10. Kitamura Y, Hatamochi A, Hamasaki Y, Ikeda H, Yamazaki S. Association between eosinophilic fasciitis and systemic lupus erythematosus. J Dermatol 2007; 34: 150-2.
  11. Philpott H, Hissaria P, Warrren L, Singhal N, Brown M, Proudman S, et al. Eosinophilic fasciitis as a paraneoplastic phenomenon associated with metastatic colorectal carcinoma. Australas J Dermatol 2008; 49: 27-9.
  12. Bobrowska-Snarska D, Ostanek L, Brzosko M. Fasciitis eosinophilica: personal observations and a review of the literature. Pol Arch Med Wewn 2007; 117: 64-71.
  13. Bukiej A, Dropinski J, Dyduch G, Szczeklik A. Eosinophilic fasciitis successfully treated with cyclosporine. Clin Rheumatol 2005; 24: 634-6.
  14. Romano C, Rubegni P, De Aloe G, Stanghellini E, D'Ascenzo G, Andreassi L, et al. Extracorporeal photochemotherapy in the treatment of eosinophilic fasciitis. J Eur Acad Dermatol Venereol 2003; 7: 10-3.
  15. Dybowski F, Neuen-Jacob E, Braun J. Eosinophilic fasciitis and myositis: use of imaging modalities for diagnosis and monitoring. Ann Rheum Dis 2008; 67: 572-4.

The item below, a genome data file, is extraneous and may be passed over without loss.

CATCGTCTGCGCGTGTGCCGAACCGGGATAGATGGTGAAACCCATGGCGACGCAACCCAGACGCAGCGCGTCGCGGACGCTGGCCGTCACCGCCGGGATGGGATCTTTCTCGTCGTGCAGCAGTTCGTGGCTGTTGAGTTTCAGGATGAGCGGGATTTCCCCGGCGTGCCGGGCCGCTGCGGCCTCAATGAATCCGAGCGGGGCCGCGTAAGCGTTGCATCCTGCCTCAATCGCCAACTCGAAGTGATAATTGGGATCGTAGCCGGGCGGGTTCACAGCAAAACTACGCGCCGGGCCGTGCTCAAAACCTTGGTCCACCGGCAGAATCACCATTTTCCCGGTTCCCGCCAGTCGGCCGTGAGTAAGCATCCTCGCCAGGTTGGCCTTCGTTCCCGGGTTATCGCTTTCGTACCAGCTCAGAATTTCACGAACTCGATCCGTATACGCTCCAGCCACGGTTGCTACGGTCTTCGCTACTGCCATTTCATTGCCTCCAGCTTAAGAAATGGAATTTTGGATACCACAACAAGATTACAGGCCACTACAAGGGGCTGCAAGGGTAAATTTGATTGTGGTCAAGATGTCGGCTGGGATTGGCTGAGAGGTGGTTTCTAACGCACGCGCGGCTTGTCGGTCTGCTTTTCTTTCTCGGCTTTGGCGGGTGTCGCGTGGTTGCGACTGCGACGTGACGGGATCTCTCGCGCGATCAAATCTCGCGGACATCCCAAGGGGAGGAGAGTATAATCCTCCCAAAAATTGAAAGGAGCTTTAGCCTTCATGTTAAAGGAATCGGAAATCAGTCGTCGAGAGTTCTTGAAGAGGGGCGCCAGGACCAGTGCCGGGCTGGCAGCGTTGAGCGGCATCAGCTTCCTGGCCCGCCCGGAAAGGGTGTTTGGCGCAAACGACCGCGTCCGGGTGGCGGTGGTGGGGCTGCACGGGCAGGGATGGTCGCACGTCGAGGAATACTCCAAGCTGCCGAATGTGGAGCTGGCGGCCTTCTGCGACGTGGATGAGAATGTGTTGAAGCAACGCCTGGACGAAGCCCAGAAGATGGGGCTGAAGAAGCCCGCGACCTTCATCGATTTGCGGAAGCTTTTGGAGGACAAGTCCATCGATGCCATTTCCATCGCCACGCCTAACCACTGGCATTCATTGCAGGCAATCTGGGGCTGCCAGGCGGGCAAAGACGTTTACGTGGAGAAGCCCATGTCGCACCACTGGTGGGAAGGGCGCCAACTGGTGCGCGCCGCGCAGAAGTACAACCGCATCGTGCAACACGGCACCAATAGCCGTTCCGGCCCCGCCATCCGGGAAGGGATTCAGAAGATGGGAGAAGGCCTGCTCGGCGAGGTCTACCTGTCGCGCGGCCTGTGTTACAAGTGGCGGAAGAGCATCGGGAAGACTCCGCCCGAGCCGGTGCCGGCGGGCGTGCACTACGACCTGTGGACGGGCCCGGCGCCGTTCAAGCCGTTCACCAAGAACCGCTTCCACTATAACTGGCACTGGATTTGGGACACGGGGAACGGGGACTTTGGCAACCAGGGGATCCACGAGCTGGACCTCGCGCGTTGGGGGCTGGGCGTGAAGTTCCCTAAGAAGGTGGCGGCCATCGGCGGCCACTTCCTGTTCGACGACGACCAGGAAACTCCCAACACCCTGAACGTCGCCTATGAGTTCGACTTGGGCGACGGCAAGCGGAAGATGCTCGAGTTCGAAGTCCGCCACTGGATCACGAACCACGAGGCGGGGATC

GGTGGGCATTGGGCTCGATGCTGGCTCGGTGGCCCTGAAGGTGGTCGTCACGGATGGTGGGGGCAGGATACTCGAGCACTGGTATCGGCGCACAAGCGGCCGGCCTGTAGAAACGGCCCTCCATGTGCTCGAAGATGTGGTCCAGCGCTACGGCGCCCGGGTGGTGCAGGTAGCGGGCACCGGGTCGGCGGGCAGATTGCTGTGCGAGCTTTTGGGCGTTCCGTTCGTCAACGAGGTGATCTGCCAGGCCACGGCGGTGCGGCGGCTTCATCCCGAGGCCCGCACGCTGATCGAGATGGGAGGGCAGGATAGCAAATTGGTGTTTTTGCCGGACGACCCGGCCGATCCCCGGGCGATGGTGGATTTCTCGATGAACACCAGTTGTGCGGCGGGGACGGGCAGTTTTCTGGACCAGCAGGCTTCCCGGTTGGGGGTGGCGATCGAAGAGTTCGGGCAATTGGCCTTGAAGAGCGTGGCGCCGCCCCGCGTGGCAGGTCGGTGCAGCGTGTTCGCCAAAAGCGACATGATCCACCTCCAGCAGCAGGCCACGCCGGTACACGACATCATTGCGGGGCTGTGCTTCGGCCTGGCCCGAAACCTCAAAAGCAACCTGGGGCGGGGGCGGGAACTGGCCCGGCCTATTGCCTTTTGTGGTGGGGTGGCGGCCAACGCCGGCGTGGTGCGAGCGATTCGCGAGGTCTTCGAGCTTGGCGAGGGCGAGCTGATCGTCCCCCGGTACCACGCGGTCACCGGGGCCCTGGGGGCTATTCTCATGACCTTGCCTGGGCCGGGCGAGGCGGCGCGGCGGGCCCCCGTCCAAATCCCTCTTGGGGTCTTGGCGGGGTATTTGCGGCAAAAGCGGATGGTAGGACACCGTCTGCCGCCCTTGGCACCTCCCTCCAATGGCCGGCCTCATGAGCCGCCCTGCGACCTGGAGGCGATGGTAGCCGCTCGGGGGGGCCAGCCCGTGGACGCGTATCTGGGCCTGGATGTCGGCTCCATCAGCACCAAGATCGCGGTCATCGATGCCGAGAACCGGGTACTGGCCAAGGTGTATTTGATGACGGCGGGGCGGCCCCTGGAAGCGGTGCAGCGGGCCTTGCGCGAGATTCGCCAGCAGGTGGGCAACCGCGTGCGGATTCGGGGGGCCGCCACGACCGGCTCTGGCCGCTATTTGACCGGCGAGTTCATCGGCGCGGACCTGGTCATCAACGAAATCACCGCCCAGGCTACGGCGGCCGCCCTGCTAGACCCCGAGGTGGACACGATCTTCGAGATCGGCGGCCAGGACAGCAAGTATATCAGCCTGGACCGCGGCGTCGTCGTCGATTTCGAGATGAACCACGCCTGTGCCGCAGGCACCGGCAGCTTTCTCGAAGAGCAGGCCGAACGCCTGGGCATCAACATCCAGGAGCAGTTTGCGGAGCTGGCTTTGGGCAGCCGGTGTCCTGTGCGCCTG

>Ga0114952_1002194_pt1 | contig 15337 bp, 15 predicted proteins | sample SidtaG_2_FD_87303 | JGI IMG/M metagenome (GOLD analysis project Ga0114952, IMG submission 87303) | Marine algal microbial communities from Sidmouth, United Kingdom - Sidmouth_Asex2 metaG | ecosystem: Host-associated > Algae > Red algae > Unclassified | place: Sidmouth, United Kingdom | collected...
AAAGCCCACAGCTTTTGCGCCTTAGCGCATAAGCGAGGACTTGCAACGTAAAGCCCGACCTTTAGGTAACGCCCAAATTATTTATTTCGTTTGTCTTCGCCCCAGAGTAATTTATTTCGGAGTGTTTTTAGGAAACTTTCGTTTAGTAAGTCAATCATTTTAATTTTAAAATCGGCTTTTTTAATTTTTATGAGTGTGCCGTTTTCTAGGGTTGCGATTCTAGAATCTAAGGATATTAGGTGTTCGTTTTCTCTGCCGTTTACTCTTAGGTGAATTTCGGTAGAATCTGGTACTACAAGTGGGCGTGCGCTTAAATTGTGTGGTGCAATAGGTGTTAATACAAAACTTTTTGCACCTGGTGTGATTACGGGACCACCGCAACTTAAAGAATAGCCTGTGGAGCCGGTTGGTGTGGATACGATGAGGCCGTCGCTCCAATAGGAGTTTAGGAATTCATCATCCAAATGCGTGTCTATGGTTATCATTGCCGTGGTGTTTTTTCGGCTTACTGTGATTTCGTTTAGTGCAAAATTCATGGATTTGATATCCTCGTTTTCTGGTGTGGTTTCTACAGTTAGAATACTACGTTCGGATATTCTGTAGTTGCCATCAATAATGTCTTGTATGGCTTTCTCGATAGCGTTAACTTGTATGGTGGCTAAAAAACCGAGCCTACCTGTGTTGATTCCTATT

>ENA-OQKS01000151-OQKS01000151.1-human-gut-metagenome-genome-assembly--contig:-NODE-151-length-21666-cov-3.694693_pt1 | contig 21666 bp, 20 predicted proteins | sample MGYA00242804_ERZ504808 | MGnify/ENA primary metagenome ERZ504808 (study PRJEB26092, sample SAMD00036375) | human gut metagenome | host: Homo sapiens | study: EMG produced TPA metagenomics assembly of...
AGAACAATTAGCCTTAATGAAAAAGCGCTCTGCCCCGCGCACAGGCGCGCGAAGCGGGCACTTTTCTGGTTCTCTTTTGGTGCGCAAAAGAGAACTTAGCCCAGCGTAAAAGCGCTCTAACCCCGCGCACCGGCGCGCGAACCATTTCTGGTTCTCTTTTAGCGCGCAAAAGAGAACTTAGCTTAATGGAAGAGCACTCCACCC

16. Ortega-Loayza AG, Merritt BG, Groben PA, Morrell DS. Eosinophilic fasciitis in a female child. J Am Acad Dermatol 2008; 58 (5 Suppl 1): 72-4.
  17. Serrano-Grau P, Mascaró-Galy JM, Iranzo P. Eosinophilic fasciitis after taking simvastatin. Actas Dermosifiliogr 2008; 99: 420-1.
  18. Herson S, Brechignac S, Piette JC, Mouthon JM, Coutellier A, Bletry O, et al. Capillary microscopy during eosinophilic fasciitis in 15 patients: distinction from systemic scleroderma. Am J Med 1990; 88: 598-600.
  19. Smith LC, Cox NH. Dapsone treatment for eosinophilic fasciitis. Arch Dermatol 2008; 144: 845-7.
  20. Horacek E, Sator PG, Gschnait F. ‘Venous furrowing': a clue to the diagnosis of eosinophilic fasciitis. A case of eosinophilic fasciitis ultimately treated with oral PUVA therapy. Dermatology 2007; 215: 89-90.